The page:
Sunday, October 01, 2006
Via Matt Drudge comes a somewhat morbidly interesting story about yet another incident that should be touted as just one more example of why government profiling and respect for the private property rights of airlines is sorely needed for safe aviation.
But instead, since sensitivity trumps individual rights -- which few seem to understand or give a damn about anyway -- we'll likely see exactly the opposite lesson taken by government officials in the West.
Seth Stein is used to jetting around the world to create stylish holiday homes for wealthy clients. This means the hip architect is familiar with the irritations of heightened airline security post-9/11. But not even he could have imagined being mistaken for an Islamist terrorist and physically pinned to his seat while aboard an American Airlines flight - especially as he has Jewish origins.Certainly, this episode should sound familiar, and the news article briefly recounts why: Passengers have already twice forced flight delays due to suspicions about fellow passengers who looked like terrorists to them. ("Asian" is currently the term in fashion among the left-wing British press for "from a Moslem nation".)
Yet this is what happened when he travelled back from a business trip to the Turks and Caicos islands via New York on 22 May. Still traumatised by his ordeal, the 47-year-old is furious that the airline failed to protect him from the gung-ho actions of an over-zealous passenger who claimed to be a police officer. He has now instructed a team of top US lawyers to act for him.
The London-based interiors guru, whose clients have included Peter Mandelson and the husband-and-wife design team Suzanne Clements and Ignacio Ribeiro, said he felt compelled to speak out to protect other innocent travellers from a similar experience.
"This man could have garrotted me and what was awful was that one or two of the passengers went up afterwards to thank him," said Mr Stein. He has since been told by airline staff he was targeted because he was using an iPod, had used the toilet when he got on the plane and that his tan made him appear "Arab".
Before I continue, I want to note that the article does indirectly bring up a very good point: There is a legitimate danger of vigilanteism. Stein's fear that he could have been "garrotted" is not in the same league as worrying that "the sky is falling down". People like Stein indeed face such a risk. But why? And how might we best lower this risk?
To understand this, we must recognize that the implied fear of vigilanteism is completely ripped out of its context, namely that many people who look like Stein are in fact dangerous. Furthermore, our governments are being prevented from effectively monitoring them by regulations that prevent "profiling" various minorities. Worse still, the legal climate for airlines to refuse service to such suspicious characters -- or even demand compliance with such reasonable requests as certain types of dress -- is hostile at best. And when the government fails to do its job of protecting individual rights, ordinary citizens become more likely to take the law into their own hands.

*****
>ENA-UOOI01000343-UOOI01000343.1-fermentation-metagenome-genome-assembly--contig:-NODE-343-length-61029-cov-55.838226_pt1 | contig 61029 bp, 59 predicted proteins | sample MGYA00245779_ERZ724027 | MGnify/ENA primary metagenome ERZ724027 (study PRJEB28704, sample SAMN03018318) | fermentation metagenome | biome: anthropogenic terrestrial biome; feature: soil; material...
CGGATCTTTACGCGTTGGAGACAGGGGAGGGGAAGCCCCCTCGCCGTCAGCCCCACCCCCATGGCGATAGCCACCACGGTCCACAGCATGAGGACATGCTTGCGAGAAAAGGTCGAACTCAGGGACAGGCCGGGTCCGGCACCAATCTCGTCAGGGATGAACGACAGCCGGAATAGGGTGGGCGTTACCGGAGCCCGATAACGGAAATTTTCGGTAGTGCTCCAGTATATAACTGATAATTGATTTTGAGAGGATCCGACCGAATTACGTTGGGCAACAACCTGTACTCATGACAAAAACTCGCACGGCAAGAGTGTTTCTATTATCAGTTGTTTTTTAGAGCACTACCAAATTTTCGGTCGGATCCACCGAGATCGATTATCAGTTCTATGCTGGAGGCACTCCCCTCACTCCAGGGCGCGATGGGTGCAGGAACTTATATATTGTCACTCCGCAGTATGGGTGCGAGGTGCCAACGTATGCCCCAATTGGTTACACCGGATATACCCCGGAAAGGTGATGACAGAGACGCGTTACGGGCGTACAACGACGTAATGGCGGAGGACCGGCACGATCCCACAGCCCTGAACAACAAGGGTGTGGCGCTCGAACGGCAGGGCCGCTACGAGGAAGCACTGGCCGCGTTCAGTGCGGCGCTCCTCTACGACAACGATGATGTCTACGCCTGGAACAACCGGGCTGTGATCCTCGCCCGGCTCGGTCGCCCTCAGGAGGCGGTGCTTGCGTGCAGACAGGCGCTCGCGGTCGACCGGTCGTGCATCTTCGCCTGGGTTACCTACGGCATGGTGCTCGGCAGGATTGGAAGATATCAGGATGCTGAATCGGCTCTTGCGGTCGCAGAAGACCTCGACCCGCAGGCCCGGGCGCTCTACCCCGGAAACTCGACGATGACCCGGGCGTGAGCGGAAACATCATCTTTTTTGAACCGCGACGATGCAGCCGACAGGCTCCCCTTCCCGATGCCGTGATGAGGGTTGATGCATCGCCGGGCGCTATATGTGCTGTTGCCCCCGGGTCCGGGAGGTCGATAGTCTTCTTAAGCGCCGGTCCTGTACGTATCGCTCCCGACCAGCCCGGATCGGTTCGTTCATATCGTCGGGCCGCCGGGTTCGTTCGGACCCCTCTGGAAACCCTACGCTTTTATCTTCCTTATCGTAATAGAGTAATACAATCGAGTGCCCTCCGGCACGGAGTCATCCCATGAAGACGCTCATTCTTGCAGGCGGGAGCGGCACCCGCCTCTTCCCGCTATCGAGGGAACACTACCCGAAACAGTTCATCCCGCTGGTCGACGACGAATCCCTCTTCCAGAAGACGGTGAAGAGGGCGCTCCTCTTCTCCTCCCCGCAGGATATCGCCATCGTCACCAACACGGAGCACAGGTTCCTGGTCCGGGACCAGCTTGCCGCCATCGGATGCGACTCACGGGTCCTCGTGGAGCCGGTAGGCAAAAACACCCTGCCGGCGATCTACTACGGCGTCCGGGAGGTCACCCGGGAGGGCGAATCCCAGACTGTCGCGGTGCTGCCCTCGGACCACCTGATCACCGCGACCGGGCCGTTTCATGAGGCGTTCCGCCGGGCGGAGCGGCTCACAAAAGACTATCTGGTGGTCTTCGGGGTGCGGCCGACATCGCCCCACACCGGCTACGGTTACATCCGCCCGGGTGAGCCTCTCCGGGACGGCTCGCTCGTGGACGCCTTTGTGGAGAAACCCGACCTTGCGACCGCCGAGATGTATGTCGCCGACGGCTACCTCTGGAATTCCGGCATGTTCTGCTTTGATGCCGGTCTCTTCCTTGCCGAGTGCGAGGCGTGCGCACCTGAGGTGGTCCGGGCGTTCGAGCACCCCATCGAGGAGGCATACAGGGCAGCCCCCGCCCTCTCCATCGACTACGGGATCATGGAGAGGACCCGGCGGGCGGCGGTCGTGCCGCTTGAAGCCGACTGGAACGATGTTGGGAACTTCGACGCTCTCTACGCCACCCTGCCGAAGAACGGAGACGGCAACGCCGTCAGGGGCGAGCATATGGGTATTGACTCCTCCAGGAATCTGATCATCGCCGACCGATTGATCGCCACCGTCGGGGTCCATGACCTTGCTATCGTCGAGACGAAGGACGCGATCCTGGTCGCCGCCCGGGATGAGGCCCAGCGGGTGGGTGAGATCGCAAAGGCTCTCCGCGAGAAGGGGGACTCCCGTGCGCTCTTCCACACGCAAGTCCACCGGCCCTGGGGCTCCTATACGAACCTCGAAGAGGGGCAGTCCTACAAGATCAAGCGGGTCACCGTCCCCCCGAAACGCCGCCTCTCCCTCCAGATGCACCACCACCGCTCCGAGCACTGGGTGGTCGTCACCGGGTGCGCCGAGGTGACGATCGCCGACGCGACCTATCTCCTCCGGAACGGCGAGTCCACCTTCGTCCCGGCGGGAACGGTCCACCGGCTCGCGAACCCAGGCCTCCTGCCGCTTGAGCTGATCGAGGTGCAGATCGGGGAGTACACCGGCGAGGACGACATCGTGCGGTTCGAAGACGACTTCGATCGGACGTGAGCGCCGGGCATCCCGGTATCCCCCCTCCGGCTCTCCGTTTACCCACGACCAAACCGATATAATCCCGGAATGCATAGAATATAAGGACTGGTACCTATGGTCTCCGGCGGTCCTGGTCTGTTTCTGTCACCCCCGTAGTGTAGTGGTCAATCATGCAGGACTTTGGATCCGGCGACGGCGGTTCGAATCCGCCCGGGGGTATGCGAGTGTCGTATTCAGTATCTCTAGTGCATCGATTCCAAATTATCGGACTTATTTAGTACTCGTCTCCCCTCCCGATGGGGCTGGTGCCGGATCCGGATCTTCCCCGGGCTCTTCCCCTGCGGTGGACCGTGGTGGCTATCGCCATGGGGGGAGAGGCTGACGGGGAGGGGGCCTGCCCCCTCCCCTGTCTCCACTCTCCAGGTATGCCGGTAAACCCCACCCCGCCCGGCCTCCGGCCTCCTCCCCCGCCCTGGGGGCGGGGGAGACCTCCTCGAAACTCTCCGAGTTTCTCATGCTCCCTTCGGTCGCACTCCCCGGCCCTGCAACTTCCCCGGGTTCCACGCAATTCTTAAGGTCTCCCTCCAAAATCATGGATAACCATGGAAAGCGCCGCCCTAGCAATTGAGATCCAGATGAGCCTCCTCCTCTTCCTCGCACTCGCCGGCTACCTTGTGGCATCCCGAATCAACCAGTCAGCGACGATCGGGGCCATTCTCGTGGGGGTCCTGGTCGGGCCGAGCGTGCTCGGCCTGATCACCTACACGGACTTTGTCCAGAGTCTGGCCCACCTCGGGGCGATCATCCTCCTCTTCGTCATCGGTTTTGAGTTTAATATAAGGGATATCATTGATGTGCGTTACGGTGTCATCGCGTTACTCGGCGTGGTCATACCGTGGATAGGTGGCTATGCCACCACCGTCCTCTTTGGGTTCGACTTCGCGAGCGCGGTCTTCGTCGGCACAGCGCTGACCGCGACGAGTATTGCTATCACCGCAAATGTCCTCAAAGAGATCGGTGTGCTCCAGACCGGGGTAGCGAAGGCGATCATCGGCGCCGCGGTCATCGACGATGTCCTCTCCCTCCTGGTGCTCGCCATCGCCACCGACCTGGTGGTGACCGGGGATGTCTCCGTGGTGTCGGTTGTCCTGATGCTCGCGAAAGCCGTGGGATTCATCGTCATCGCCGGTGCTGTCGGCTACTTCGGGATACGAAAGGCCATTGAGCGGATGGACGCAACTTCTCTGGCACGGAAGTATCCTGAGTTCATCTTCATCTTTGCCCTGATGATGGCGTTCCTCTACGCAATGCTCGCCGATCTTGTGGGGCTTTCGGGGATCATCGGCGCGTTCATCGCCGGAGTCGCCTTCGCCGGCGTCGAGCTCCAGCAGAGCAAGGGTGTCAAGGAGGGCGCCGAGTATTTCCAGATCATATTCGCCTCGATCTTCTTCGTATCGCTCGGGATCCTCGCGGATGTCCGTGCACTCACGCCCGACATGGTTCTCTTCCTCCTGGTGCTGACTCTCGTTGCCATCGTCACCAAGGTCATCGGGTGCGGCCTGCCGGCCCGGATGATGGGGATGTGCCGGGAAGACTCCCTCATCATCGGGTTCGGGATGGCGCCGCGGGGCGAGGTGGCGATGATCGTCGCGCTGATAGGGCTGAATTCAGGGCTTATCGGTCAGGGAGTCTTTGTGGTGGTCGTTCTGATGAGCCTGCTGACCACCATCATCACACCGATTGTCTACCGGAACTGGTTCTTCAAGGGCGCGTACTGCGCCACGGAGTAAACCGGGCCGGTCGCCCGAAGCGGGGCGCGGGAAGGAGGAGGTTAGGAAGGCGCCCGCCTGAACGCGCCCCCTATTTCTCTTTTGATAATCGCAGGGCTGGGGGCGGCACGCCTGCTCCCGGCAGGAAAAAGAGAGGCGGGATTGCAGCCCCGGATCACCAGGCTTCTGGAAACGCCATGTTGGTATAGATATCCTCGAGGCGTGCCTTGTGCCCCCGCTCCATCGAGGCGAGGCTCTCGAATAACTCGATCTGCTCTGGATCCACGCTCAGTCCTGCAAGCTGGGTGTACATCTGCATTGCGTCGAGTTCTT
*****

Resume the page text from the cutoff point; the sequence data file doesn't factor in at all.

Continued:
And so we have someone who, from his activities in the cabin and description as a "hip" (i.e., leftist-looking), darkly-tanned person of Middle Eastern descent, could plausibly appear to be a terrorist. Since government agencies do not profile and airlines would be sued to kingdom come for "discriminating" against such passengers by doing so, there is no good reason for any suspicious passenger to think that he is not dealing with a terrorist! [Note: Image of Seth Stein at right is taken from Arcaid.]
Yes. The particular passenger who "arrested" Stein may have been too high-strung. And yes, what he did (i.e., impersonate a police officer) was illegal. But this entire episode could have been prevented by a proper recognition of property rights by the government as well as an unleashing of the powers of law enforcement from the absurd constraints of multiculturalism. Why? Because Stein would have been more believably pronounced "safe for flight" before he ever boarded the plane.
But with this impending lawsuit, it looks like it will be the airlines and their passengers who suffer -- unless they make an uncompromising stand for their rights. For now, all the customers of these airlines will have not only the spectre of terrorism to worry about when they board a flight, but also the threat of a lawsuit when they land if they act against such a perceived threat!
This lawsuit bears watching. Especially by the airlines and anyone who flies frequently. And Mr. Stein should seriously consider dropping it for both his own long-term safely as an airline passenger and that of his fellow Westerners. As it is, events portend a sky safeguarded more for potential terrorists than for innocent passengers.